The unusual Brazilian thriller that the quarantine has not stopped
In the midst of the pandemic, cinemas are looking for ways to reach their audiences. The distributor of Bacurau, a mix of western and rural science fiction,…
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We live in dystopian times, you've heard that. Times when science fiction movies are as close to life as two peas in a pod. But the protagonists of these films don't 'shrink' from tragedy, they face it. Even in the worst conditions imaginable.
Picture yourself in Bacurau, a rural village in the middle of Brazil, where water has become "white gold" and an armed gang associated with the mayor has put up a dam to control its supply.
Forced to survive at any cost, the residents of this community join together to get a tanker truck. Meanwhile, the mayor hands out books, outdated food, and highly addictive painkillers from his air-conditioned truck in order to maintain his support.
In Bacurau, people are not taken for granted. They live attached to their smartphones and tablets, still thirsty, but the spirit of resistance is what prevails. Of unity. Of common care. Otherwise, ask Dominga (the brilliant Sônia Braga), an alcoholic doctor and moral institution in the village.
Thus, in a nutshell, you can map out Bacurau, by Brazilian directors Kleber Mendonça Filho and Juliano Dornelles, a strange thriller that mixes western and dystopia and follows the path of films like Parasite, as a heavy blow to globalization.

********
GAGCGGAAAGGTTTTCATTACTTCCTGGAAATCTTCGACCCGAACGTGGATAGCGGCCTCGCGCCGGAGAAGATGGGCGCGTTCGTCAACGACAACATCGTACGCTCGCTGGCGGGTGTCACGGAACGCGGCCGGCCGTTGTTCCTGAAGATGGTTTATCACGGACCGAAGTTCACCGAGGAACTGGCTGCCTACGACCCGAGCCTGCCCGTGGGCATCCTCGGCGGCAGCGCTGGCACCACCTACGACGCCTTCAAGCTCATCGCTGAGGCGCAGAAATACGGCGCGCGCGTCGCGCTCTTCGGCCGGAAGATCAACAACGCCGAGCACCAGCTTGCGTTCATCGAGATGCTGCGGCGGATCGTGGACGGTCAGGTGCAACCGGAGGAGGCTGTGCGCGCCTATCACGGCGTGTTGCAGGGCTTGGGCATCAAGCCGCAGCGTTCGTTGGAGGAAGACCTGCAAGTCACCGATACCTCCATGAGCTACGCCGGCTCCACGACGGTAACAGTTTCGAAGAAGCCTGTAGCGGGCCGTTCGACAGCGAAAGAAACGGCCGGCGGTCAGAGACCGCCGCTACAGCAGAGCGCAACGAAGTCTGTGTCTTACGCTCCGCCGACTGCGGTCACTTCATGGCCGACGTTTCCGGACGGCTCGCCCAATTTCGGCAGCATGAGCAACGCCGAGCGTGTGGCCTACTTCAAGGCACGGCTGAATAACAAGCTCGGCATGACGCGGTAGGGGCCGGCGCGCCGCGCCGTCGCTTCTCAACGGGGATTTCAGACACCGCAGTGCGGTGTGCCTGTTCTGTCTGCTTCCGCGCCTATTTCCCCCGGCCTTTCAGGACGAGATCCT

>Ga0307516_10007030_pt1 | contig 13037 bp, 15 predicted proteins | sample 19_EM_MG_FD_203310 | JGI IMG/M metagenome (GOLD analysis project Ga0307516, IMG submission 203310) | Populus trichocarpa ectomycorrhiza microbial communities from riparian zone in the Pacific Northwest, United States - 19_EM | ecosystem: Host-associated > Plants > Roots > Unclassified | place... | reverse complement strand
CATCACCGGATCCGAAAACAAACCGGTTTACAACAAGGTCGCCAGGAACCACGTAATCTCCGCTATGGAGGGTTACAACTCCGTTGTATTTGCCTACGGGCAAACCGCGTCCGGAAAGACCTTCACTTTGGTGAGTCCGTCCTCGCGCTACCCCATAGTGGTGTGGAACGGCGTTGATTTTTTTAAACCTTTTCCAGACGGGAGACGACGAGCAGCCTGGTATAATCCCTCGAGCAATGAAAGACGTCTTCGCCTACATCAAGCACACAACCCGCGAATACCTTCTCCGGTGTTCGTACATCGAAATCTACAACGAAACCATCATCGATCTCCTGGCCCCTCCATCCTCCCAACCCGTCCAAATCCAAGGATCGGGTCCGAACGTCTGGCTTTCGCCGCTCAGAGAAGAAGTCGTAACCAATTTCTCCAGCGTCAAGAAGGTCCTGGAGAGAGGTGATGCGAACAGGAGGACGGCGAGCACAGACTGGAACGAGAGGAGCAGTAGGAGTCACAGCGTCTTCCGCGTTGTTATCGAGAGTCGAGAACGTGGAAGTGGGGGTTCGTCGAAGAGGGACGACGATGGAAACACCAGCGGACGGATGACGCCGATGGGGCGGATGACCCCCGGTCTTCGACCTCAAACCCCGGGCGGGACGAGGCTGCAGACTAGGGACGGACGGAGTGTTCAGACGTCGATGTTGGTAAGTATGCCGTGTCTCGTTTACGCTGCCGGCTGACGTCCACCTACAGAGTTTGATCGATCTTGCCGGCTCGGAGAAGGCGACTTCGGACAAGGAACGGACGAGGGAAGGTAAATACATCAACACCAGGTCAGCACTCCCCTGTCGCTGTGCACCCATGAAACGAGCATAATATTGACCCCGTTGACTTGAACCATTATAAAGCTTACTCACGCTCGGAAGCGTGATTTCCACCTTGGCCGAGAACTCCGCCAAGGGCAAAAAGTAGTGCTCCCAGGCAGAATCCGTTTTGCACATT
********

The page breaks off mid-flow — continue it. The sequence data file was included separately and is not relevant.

Now that the cinemas have closed their doors in most countries because of COVID-19, other ways of consuming premiere films without having to go through the physical box office have been put into practice.
Kino Lorber, Bacurau's U.S. distributor, has not lagged behind and created a program to emulate the big screen experience as much as possible, allowing audiences to support their local theaters by paying to see the film digitally.
"We have all been pushed into a brave new world of cinema," said its president and chief executive officer, Richard Lorber. "Audiences can continue to watch newly released films and movie theaters can continue to sell tickets for great movie experiences online."
In this way, the distributor is trying to safeguard independent filmmaking and its creators with an initiative that invites filmgoers across the country to do their part and support culture, while immersing themselves in stories like Bacurau's. In the end, confined to our homes, the best way to travel is through fiction.